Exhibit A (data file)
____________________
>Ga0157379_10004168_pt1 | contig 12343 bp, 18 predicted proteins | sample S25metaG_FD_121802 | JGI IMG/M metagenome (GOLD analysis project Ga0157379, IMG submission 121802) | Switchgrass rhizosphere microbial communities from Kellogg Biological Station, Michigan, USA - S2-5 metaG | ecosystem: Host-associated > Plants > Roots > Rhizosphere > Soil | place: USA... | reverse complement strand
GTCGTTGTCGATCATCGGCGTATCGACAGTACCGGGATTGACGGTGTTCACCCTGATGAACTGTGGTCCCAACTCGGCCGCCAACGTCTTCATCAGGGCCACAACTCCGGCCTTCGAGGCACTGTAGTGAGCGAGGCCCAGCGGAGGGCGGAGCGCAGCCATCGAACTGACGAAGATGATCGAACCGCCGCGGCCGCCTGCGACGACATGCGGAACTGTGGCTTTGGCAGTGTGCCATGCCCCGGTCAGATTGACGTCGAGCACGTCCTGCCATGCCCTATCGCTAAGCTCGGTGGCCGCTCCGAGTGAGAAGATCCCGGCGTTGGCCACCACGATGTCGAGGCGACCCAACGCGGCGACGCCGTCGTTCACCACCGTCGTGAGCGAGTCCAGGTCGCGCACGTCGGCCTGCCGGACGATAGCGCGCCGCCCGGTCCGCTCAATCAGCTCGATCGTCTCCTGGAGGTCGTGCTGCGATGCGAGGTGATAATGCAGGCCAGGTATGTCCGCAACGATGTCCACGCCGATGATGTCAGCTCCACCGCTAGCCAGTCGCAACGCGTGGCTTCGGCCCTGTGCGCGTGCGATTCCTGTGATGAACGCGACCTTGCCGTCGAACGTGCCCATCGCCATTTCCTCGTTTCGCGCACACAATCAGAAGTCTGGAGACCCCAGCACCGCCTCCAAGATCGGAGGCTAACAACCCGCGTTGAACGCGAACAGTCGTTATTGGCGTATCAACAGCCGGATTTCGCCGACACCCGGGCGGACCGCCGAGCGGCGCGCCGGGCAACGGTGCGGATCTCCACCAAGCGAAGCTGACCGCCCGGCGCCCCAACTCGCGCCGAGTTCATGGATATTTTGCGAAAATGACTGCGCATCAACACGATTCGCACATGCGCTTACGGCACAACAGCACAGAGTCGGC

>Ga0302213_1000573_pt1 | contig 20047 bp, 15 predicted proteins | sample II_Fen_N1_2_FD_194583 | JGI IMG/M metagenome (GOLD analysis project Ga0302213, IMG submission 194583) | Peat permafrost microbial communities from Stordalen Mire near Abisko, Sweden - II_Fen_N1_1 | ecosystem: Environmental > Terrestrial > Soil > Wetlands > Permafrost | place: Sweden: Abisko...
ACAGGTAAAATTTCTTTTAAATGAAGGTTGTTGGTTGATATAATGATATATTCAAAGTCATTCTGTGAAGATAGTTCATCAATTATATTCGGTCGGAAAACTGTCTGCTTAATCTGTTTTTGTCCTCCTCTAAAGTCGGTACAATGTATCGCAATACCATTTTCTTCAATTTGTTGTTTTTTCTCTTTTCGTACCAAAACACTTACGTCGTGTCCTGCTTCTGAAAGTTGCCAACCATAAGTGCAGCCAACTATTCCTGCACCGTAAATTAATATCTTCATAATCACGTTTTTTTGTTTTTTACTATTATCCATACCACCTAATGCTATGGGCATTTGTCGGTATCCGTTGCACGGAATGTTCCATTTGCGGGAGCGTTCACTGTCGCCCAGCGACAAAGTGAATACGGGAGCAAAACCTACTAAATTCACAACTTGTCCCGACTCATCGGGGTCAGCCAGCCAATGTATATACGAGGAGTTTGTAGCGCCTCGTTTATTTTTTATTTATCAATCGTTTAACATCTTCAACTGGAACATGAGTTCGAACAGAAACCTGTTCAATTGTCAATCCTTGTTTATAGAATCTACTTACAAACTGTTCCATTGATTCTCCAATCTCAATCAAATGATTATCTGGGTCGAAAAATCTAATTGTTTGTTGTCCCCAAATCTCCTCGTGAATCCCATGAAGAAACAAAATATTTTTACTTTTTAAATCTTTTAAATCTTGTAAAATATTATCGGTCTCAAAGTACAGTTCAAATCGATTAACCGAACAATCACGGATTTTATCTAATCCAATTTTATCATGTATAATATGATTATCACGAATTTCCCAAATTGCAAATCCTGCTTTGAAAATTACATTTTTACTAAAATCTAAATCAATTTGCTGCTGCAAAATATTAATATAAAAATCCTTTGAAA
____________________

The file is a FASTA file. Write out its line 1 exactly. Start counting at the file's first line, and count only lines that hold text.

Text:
>Ga0157379_10004168_pt1 | contig 12343 bp, 18 predicted proteins | sample S25metaG_FD_121802 | JGI IMG/M metagenome (GOLD analysis project Ga0157379, IMG submission 121802) | Switchgrass rhizosphere microbial communities from Kellogg Biological Station, Michigan, USA - S2-5 metaG | ecosystem: Host-associated > Plants > Roots > Rhizosphere > Soil | place: USA... | reverse complement strand